It was setting up to be a nice lunch break at Shanghai Kelly’s on Wednesday afternoon.
The bar was airy and clean, the drinks, er, Cokes were free, and the Sweden-Paraguay World Cup game was on the TV, which meant that, theoretically, there would be Swedish fans at this Nob Hill pub.
"It was a sea of yellow on Saturday [for Sweden’s first game]," said Fog, the bartender, referring to the Swedish jersey. "And Sweden definitely has the best-looking fans."
But the problem was quantity, not quality, when the first whistle blew Wednesday, as there were just four fans in the bar.
"A bunch of people told me they’d be here for this game," Minnesota native Kelly Bjorklund said. "I don’t know what’s going on."
After waiting for a crowd and a goal, throughout a scoreless first half, the party shifted up the road to Shanghai’s sister bar, The North Star, in North Beach.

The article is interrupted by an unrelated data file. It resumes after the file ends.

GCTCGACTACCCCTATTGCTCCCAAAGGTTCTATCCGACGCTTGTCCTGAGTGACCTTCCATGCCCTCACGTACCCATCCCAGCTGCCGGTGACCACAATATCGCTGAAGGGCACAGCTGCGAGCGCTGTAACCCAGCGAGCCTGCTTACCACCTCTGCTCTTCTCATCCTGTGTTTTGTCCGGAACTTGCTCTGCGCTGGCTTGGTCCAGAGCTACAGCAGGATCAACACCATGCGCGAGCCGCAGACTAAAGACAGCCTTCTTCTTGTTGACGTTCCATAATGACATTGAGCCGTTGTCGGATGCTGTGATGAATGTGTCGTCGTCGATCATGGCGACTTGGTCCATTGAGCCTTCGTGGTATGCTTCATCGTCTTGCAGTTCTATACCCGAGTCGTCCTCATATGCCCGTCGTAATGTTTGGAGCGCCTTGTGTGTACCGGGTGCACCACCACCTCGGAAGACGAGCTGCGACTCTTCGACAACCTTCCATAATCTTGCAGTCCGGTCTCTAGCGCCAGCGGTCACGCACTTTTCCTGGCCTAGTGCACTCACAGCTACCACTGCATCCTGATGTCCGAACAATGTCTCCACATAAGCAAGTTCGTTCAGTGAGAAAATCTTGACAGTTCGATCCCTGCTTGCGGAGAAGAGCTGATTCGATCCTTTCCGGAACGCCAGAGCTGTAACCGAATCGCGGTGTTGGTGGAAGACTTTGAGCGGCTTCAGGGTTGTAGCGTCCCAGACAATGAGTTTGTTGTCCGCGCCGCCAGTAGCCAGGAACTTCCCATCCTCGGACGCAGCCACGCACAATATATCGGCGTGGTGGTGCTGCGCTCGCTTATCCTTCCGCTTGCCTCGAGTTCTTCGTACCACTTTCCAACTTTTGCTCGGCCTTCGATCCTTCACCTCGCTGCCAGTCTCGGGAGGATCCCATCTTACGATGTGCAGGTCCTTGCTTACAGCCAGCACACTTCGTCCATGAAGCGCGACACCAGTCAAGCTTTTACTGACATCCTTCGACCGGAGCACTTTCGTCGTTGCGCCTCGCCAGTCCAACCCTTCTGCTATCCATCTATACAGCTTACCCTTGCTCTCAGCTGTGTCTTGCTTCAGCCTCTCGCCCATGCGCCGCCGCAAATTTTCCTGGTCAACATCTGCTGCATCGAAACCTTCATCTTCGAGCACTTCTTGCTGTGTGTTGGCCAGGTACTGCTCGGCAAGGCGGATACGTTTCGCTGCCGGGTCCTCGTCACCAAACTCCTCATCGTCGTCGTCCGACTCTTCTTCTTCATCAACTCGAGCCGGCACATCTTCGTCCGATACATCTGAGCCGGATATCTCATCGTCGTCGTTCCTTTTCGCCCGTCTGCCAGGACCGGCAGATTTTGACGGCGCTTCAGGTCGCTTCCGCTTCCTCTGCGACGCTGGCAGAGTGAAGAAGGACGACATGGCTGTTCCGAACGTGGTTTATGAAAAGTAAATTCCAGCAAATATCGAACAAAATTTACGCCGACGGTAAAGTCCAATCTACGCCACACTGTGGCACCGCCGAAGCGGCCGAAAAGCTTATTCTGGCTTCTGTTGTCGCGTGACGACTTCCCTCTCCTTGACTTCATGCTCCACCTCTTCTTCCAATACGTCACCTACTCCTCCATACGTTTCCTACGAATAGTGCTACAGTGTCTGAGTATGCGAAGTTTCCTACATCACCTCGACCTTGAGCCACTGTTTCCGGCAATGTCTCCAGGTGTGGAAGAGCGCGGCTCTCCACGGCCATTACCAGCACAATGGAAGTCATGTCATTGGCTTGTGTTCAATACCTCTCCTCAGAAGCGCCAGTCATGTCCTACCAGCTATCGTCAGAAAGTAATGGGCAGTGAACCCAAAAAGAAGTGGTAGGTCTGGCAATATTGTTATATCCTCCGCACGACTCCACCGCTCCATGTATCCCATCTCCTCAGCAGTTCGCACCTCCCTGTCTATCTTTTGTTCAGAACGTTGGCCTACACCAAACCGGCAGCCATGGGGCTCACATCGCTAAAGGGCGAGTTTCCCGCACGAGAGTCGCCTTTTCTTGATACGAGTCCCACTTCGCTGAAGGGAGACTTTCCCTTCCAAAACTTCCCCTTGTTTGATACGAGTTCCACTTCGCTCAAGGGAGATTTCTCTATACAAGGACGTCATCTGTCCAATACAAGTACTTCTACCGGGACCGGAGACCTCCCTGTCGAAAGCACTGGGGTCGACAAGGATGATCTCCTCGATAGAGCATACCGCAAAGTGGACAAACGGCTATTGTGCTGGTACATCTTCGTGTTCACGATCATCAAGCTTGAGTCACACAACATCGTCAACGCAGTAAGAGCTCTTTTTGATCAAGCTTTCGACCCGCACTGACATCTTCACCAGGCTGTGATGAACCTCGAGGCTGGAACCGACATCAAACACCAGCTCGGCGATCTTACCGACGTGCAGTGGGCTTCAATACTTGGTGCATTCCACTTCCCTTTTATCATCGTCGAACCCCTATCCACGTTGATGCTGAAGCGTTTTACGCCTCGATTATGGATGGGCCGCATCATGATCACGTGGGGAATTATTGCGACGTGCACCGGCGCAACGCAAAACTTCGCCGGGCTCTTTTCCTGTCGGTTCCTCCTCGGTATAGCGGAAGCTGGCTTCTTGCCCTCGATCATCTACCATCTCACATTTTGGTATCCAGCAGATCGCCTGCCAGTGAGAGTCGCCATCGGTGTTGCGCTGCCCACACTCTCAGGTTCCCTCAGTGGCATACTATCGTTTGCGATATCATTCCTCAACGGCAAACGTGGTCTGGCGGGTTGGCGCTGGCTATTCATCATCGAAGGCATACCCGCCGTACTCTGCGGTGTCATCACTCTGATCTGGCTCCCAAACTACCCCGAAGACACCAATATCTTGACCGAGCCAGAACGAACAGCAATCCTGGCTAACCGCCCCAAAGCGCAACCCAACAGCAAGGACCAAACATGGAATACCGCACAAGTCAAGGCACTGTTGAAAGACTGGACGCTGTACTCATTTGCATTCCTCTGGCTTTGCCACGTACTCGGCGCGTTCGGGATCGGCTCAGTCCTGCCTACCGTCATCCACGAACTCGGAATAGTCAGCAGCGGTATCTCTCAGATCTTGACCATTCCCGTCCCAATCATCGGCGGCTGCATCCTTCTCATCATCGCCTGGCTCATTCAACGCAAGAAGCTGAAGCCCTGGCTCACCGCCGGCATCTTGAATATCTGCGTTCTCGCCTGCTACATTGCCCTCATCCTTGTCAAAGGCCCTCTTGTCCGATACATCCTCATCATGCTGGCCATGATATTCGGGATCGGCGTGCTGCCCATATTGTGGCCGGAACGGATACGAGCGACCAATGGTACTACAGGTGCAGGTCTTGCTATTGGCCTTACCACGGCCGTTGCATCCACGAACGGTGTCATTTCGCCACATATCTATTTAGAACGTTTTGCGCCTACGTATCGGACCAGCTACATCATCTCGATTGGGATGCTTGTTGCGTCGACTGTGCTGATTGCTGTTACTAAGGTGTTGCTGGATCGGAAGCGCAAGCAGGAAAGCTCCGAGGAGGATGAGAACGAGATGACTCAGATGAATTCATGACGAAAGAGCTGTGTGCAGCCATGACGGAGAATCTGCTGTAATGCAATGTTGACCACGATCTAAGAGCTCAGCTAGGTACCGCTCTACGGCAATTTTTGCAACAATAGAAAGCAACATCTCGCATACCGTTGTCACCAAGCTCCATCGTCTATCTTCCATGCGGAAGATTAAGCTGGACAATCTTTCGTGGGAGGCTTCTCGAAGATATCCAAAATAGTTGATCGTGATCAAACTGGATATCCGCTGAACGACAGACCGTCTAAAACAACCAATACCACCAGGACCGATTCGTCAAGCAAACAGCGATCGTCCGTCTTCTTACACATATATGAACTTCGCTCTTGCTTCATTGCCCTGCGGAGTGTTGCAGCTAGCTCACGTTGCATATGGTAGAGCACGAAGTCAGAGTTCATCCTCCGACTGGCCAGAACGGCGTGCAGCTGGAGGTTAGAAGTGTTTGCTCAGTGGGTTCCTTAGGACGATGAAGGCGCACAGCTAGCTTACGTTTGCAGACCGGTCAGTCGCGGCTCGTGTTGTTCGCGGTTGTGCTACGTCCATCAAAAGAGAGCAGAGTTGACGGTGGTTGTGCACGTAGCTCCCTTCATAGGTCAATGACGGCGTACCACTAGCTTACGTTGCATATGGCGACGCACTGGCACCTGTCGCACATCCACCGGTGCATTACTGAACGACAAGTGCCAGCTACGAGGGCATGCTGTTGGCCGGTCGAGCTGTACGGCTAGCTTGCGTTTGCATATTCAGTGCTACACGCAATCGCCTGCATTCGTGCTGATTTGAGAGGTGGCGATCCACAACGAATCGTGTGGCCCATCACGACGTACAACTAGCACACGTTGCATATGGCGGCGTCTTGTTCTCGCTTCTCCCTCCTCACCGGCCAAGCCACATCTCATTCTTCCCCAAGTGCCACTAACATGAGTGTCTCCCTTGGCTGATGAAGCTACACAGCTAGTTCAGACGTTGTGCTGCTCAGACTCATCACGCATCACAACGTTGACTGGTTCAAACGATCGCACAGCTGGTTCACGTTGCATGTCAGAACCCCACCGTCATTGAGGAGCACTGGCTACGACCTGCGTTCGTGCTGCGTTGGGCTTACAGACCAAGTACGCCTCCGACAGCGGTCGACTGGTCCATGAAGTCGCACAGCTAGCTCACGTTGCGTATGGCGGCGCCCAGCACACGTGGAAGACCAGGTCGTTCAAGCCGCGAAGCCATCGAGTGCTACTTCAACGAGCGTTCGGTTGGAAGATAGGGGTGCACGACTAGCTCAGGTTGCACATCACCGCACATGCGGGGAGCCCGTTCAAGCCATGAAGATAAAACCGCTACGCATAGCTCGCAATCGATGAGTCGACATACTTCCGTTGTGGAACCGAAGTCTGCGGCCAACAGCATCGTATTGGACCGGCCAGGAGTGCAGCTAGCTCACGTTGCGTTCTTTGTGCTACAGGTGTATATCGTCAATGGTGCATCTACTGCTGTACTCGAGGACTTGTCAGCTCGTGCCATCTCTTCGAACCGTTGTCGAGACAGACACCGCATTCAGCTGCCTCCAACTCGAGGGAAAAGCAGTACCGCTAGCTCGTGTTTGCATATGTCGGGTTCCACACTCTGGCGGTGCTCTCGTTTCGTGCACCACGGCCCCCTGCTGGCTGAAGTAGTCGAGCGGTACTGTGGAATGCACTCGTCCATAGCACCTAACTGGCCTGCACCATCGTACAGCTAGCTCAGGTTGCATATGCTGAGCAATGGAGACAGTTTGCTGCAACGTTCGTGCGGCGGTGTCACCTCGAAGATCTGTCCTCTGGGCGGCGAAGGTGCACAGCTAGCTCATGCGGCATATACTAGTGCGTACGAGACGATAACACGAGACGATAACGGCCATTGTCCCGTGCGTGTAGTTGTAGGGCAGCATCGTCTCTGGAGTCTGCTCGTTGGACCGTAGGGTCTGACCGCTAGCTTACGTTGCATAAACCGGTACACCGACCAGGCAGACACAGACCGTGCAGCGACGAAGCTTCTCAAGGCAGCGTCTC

It was hard to vouch for the attractiveness of many of the Swedish partisan patrons at the North Star, as their faces were distorted with frustration for much of the game as Sweden squandered scoring chance after scoring chance. Finally, in the 88th minute, Freddie Ljunberg knocked in a header to give Sweden a 1-0 win, provoking a bar stool to be flipped over and putting the team in great position to advance to the next round.
Sitting outside relaxing after the tense victory was Barish, a native of Gothenborg, Sweden, who now lives in Russian Hill.
"There’s a law in Sweden, kind of a law of humbleness," he said, when asked to discuss his team’s chances. "But if we overcome that and get some confidence and cockiness, we’re a dangerous team."firstname.lastname@example.org